“…for at that rate…our desire would be empty and vain.”
Aristotle, Nicomachean Ethics
The insights of Aristotle never cease to amaze. Assiduously avoiding rash assumptions and unsupported conclusions, he nonetheless boldly makes claims that lesser minds would not dare assert.
A man of vast human experience, Aristotle cannot be accused of being naïve. He is well aware, for instance, that there will always be people ready to argue, from their own experience, that human life is nasty, brutish, and short.
How many of us have wondered at certain times whether there is some cruel power at work in the fact that we have such deep-seated desires for love, and relationship, and peace… desires that themselves cause agony when unfulfilled. Why is such suffering a regular accompaniment of the efforts of even the best of men?
Aristotle does not blush. He looks the problem square in the face. Even the worst cases of cruel twists of fate do not make him flinch. The deepest and truest of human desires are not in vain. There is a fulfillment, a happiness, in which they can be fulfilled; and it is within reach. An honest analysis of the data of human life should yield no other answer.
But some will refuse to be convinced. And perhaps even this can be for the good. Maybe their very desperation remains a clarion call for others to see anew the ever mysterious drama that is human life, the human endeavor to become ourselves.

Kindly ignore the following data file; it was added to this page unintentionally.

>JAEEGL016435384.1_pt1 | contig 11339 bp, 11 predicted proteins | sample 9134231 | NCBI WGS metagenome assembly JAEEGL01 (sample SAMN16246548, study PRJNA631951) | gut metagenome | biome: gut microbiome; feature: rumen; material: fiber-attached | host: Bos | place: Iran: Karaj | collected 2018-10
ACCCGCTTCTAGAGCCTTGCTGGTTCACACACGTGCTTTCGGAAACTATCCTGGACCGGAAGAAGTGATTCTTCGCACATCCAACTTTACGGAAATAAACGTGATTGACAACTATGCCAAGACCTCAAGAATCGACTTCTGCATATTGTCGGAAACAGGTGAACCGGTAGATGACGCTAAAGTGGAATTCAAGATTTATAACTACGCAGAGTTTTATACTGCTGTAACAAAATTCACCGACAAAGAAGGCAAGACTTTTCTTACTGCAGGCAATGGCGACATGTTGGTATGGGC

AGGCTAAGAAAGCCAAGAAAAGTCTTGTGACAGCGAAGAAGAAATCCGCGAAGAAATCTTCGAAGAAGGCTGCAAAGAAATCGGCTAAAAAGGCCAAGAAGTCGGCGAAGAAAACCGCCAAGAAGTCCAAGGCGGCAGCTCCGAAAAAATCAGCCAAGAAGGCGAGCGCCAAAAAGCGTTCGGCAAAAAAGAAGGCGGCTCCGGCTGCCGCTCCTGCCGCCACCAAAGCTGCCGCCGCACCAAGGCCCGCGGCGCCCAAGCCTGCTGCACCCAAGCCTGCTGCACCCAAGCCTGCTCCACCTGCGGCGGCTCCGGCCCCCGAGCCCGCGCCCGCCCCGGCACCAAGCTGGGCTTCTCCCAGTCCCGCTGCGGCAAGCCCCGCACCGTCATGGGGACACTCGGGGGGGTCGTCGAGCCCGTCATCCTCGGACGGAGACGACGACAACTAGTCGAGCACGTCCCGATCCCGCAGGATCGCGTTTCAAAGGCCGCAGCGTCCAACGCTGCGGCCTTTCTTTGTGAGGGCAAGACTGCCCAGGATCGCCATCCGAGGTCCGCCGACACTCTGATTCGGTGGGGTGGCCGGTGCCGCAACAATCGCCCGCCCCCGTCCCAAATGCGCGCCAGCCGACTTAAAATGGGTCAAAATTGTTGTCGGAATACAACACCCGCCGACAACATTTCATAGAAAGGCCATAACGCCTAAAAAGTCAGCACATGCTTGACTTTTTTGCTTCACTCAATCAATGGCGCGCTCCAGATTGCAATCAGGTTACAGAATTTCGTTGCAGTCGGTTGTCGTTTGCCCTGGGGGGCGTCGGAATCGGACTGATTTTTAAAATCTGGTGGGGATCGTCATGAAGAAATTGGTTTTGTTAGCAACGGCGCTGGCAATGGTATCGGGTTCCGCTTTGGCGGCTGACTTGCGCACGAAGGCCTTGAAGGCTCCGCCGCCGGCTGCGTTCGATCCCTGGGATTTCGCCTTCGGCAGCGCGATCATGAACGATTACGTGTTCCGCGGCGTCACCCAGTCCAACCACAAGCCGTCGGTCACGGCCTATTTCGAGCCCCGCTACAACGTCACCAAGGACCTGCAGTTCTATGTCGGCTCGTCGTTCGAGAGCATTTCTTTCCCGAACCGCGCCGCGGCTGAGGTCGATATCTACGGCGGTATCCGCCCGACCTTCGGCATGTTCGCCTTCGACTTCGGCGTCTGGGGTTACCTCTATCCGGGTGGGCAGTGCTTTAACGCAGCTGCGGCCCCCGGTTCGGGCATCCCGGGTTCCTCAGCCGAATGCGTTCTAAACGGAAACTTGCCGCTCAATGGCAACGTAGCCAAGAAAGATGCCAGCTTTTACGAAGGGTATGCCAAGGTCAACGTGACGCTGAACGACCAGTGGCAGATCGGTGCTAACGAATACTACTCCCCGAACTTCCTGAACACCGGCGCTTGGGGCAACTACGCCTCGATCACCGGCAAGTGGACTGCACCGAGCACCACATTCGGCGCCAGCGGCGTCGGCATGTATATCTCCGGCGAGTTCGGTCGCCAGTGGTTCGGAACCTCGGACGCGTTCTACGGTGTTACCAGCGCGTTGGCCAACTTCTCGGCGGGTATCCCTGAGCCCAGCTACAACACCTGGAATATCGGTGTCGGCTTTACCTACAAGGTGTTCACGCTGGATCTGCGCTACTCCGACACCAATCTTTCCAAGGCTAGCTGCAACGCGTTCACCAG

Nay more: their agony is a call to enter into their suffering, to walk in their shoes. Then mysteriously, both of us might see once more, as never seen before, the astounding truth, that the deepest human desires, and consequent suffering, are not in vain.
Aristotle (384-322 B.C.), student of Plato, tutor of Alexander the Great, has been considered by many to be the greatest ancient philosopher.
Image: by Albert Anker (1831-1910)
One might wonder: how does this image fit with this reflection? When I look at this painting I see an older man who has struggled to overcome his fear for this child, perhaps his grandson. He wonders in his heart: can this dear child endure what life has demanded that I endure? Will he have another person to be with him in his moments of agony, long after I am gone? Will he have the insight and the patience, and the love, to come to see: all will be well?
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Husband, father, and professor of Philosophy. LifeCraft springs from one conviction: there is an ancient wisdom about how to live the good life in our homes, with our families; and it is worth our time to hearken to it. Let’s rediscover it together. Learn more.